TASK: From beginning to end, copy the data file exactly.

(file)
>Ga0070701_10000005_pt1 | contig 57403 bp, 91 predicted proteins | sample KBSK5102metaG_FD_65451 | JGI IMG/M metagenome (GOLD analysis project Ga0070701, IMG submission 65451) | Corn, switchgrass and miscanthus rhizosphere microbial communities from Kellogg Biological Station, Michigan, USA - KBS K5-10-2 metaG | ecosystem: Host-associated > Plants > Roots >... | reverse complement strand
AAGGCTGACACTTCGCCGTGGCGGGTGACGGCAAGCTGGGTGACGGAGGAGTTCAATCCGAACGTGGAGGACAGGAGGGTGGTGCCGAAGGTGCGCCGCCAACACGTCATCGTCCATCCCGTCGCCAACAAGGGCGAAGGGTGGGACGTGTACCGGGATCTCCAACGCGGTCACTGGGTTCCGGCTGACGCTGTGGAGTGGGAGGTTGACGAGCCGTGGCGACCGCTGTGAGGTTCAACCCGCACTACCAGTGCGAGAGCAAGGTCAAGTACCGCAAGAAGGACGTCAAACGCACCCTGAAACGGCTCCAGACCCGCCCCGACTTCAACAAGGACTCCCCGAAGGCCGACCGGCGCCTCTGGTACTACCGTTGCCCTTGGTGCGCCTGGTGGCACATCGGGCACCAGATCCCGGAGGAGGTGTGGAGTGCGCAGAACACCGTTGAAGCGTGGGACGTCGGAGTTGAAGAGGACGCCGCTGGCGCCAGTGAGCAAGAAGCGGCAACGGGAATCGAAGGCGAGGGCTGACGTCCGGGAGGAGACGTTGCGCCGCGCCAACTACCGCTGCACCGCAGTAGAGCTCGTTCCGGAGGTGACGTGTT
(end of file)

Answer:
>Ga0070701_10000005_pt1 | contig 57403 bp, 91 predicted proteins | sample KBSK5102metaG_FD_65451 | JGI IMG/M metagenome (GOLD analysis project Ga0070701, IMG submission 65451) | Corn, switchgrass and miscanthus rhizosphere microbial communities from Kellogg Biological Station, Michigan, USA - KBS K5-10-2 metaG | ecosystem: Host-associated > Plants > Roots >... | reverse complement strand
AAGGCTGACACTTCGCCGTGGCGGGTGACGGCAAGCTGGGTGACGGAGGAGTTCAATCCGAACGTGGAGGACAGGAGGGTGGTGCCGAAGGTGCGCCGCCAACACGTCATCGTCCATCCCGTCGCCAACAAGGGCGAAGGGTGGGACGTGTACCGGGATCTCCAACGCGGTCACTGGGTTCCGGCTGACGCTGTGGAGTGGGAGGTTGACGAGCCGTGGCGACCGCTGTGAGGTTCAACCCGCACTACCAGTGCGAGAGCAAGGTCAAGTACCGCAAGAAGGACGTCAAACGCACCCTGAAACGGCTCCAGACCCGCCCCGACTTCAACAAGGACTCCCCGAAGGCCGACCGGCGCCTCTGGTACTACCGTTGCCCTTGGTGCGCCTGGTGGCACATCGGGCACCAGATCCCGGAGGAGGTGTGGAGTGCGCAGAACACCGTTGAAGCGTGGGACGTCGGAGTTGAAGAGGACGCCGCTGGCGCCAGTGAGCAAGAAGCGGCAACGGGAATCGAAGGCGAGGGCTGACGTCCGGGAGGAGACGTTGCGCCGCGCCAACTACCGCTGCACCGCAGTAGAGCTCGTTCCGGAGGTGACGTGTT